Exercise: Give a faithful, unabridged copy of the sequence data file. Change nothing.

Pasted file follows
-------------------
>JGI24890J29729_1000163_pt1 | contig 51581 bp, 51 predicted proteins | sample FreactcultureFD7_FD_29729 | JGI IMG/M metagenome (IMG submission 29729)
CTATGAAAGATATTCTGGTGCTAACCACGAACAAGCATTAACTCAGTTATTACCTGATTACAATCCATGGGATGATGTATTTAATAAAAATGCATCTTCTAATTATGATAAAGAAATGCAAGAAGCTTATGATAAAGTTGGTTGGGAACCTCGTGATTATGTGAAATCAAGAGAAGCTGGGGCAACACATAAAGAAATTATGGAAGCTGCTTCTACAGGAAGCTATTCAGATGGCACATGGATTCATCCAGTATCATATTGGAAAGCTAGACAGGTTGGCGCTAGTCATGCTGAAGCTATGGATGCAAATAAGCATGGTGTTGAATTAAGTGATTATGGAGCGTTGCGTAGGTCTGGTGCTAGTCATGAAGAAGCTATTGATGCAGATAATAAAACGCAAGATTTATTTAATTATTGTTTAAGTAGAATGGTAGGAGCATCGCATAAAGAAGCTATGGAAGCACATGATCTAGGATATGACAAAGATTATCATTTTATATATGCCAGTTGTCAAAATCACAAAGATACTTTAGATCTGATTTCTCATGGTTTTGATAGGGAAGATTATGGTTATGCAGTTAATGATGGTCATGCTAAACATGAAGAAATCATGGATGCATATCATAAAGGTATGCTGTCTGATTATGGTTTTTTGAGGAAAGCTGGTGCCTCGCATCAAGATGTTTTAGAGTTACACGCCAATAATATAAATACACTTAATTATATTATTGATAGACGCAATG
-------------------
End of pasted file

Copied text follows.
>JGI24890J29729_1000163_pt1 | contig 51581 bp, 51 predicted proteins | sample FreactcultureFD7_FD_29729 | JGI IMG/M metagenome (IMG submission 29729)
CTATGAAAGATATTCTGGTGCTAACCACGAACAAGCATTAACTCAGTTATTACCTGATTACAATCCATGGGATGATGTATTTAATAAAAATGCATCTTCTAATTATGATAAAGAAATGCAAGAAGCTTATGATAAAGTTGGTTGGGAACCTCGTGATTATGTGAAATCAAGAGAAGCTGGGGCAACACATAAAGAAATTATGGAAGCTGCTTCTACAGGAAGCTATTCAGATGGCACATGGATTCATCCAGTATCATATTGGAAAGCTAGACAGGTTGGCGCTAGTCATGCTGAAGCTATGGATGCAAATAAGCATGGTGTTGAATTAAGTGATTATGGAGCGTTGCGTAGGTCTGGTGCTAGTCATGAAGAAGCTATTGATGCAGATAATAAAACGCAAGATTTATTTAATTATTGTTTAAGTAGAATGGTAGGAGCATCGCATAAAGAAGCTATGGAAGCACATGATCTAGGATATGACAAAGATTATCATTTTATATATGCCAGTTGTCAAAATCACAAAGATACTTTAGATCTGATTTCTCATGGTTTTGATAGGGAAGATTATGGTTATGCAGTTAATGATGGTCATGCTAAACATGAAGAAATCATGGATGCATATCATAAAGGTATGCTGTCTGATTATGGTTTTTTGAGGAAAGCTGGTGCCTCGCATCAAGATGTTTTAGAGTTACACGCCAATAATATAAATACACTTAATTATATTATTGATAGACGCAATG